Click versus drag: User-performed tasks and the enactment effect in an interactive multimedia environment

Ruth N. Schwartz, Jan L. Plass

Research output: Contribution to journalArticlepeer-review


Does learner performance of specific tasks in an interactive multimedia environment affect learning outcomes? Within a multimedia environment, users may engage in a range of actions, or interactive tasks, from tapping a keyboard to executing large motor movements. To investigate the impact of particular performance tasks on learning, we first introduce an approach to classifying interactive multimedia tasks as enactive, iconic or symbolic. We then describe a study in which university students (N = 112) used a computer program that presented a series of action phrases in 4 different conditions, each condition requiring performance of a different task: listen (audio only), look (audio with static graphic), click (audio with animation triggered by a click), or drag (audio with click-and-drag graphic). Participants were tested on free recall and recognition of phrases immediately after treatment and again after 3 weeks. At immediate testing, recall was best for drag (iconic) items, followed by click (symbolic), look, and listen items, in that order, with significant differences between each pair of conditions. For immediate recognition, as well as for delayed free recall and delayed recognition, mean scores followed the same pattern, with some variations in significance. Results support our proposed classification of interactive behaviors, extend previous findings on the enactment effect into a computer environment, and suggest the importance of considering the design of interactive tasks in the development of multimedia learning materials.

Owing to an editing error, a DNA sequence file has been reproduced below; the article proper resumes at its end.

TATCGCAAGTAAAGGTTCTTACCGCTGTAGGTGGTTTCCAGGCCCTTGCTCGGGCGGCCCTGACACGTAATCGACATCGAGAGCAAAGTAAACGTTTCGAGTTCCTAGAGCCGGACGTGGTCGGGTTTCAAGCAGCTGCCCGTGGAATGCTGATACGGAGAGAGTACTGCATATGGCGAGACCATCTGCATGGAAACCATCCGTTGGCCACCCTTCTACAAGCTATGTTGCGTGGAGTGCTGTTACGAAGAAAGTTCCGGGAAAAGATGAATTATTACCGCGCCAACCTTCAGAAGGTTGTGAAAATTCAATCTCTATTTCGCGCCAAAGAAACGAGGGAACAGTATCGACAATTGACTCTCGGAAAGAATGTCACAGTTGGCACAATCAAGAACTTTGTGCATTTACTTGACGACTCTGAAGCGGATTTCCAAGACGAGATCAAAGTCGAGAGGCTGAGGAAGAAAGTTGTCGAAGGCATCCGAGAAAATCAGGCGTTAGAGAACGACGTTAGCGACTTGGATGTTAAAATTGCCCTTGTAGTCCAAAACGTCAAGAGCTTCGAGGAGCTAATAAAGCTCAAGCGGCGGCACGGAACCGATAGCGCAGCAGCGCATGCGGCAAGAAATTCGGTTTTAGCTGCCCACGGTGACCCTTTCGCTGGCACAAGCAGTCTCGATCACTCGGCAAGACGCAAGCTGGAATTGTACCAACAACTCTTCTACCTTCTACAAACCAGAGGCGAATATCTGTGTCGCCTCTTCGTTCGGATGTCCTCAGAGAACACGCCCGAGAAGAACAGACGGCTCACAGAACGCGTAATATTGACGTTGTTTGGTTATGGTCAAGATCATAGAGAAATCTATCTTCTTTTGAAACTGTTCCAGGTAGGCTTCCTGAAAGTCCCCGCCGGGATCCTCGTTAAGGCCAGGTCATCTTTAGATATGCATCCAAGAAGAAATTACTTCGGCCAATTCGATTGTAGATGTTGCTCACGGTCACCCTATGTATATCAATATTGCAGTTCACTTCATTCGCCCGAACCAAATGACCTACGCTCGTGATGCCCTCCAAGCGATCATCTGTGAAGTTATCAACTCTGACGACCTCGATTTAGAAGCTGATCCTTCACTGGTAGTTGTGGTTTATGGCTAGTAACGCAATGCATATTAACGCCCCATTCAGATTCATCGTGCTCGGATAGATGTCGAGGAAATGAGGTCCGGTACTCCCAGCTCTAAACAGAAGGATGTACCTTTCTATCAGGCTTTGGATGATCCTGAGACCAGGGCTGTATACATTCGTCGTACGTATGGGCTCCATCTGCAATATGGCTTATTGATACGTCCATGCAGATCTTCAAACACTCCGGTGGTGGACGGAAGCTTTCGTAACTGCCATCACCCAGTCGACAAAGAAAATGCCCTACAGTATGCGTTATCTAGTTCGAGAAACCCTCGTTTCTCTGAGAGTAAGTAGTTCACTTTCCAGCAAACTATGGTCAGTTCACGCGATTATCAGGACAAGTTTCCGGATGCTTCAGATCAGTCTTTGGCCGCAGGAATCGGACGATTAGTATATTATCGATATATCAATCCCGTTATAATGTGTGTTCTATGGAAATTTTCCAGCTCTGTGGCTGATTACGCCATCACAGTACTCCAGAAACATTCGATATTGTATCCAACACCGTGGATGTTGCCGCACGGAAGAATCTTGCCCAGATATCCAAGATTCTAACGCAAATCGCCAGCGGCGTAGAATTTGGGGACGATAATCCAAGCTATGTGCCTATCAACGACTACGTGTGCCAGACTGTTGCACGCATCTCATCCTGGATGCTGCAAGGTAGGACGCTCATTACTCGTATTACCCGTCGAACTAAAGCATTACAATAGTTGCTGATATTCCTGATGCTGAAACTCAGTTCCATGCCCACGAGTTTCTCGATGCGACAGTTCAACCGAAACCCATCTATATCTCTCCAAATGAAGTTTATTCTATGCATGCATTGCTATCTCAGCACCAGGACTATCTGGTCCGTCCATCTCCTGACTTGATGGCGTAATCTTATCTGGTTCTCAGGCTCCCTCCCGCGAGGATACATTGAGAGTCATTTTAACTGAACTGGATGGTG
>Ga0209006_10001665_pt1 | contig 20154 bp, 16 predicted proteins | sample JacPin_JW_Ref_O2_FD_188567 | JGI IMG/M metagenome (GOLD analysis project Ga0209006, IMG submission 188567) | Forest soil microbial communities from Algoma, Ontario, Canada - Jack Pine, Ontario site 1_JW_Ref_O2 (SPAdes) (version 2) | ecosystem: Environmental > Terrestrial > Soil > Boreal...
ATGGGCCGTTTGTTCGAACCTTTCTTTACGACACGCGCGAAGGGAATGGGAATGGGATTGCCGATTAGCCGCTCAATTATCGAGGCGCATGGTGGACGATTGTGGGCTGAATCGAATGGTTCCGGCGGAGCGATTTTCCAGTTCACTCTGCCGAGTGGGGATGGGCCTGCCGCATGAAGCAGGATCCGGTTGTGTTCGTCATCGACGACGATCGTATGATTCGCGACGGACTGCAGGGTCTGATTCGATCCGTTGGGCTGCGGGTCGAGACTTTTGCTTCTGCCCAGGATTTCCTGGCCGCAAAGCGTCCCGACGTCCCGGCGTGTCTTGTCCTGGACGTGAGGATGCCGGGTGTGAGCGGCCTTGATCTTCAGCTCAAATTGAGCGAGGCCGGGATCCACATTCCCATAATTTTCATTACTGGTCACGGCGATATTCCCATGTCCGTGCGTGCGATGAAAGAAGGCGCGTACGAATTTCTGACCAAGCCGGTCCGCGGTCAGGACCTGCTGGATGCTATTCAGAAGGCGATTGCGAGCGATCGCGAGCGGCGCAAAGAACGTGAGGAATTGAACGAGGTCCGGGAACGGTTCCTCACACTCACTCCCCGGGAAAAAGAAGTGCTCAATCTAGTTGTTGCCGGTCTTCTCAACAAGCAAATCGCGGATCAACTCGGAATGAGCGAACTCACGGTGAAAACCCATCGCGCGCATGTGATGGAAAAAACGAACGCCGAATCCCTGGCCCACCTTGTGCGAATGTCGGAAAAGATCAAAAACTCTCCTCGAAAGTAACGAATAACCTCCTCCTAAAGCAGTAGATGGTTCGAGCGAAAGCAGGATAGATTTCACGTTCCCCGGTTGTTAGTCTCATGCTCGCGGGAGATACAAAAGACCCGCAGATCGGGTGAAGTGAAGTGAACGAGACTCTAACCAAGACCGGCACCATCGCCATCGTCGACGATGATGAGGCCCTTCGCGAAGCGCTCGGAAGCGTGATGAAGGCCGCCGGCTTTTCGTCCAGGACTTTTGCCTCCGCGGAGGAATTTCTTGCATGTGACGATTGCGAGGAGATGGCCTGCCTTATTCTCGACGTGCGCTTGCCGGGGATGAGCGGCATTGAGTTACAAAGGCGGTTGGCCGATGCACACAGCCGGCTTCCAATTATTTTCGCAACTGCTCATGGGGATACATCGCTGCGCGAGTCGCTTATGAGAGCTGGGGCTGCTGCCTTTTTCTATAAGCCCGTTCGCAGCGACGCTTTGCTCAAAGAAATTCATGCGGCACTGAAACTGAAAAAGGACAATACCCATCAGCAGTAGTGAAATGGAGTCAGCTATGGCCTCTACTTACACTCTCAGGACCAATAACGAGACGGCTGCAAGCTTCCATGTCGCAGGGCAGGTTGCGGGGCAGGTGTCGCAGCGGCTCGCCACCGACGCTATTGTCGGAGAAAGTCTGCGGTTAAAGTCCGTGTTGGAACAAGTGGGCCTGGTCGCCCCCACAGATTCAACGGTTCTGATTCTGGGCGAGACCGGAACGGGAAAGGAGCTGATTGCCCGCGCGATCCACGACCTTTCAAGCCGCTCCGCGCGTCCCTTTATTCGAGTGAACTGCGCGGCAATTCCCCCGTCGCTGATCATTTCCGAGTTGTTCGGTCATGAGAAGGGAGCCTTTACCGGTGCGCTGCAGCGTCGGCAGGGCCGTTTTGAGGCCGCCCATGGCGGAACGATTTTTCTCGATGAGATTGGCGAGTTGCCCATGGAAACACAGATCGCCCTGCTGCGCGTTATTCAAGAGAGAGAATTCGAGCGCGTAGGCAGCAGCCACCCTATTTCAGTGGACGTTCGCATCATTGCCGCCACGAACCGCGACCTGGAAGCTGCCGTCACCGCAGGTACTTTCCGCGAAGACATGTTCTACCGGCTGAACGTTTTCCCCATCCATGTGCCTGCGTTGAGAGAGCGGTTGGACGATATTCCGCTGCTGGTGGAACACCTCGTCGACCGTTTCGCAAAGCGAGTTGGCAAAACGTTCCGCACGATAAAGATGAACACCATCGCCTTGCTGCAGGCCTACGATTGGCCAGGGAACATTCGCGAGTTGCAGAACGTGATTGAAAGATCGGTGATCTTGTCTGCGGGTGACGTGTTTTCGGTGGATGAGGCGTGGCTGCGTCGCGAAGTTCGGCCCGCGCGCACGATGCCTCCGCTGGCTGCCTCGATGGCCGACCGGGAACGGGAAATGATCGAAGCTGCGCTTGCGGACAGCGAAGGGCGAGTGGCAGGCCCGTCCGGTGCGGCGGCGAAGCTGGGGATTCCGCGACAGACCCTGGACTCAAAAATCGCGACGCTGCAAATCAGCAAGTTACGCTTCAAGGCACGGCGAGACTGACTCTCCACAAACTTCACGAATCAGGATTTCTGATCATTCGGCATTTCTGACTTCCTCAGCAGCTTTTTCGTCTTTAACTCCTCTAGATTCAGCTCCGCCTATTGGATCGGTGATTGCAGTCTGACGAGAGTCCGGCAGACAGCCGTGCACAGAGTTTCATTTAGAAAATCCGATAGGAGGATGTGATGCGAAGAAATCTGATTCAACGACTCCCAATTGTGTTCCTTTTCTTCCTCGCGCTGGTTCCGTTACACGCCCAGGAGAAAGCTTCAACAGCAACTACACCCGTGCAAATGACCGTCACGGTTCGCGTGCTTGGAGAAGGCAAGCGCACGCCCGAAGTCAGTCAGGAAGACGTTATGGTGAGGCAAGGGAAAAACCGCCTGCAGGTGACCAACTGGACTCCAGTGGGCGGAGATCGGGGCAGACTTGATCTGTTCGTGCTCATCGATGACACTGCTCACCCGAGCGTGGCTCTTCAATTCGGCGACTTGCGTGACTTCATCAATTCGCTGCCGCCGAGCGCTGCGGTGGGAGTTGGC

Original languageEnglish (US)
Pages (from-to)242-255
Number of pages14
JournalComputers in Human Behavior
StatePublished - Apr 2014


  • Embodiment
  • Enactment effect
  • Interactivity
  • Multimedia
  • User-performed tasks

ASJC Scopus subject areas

  • Arts and Humanities (miscellaneous)
  • Human-Computer Interaction
  • General Psychology


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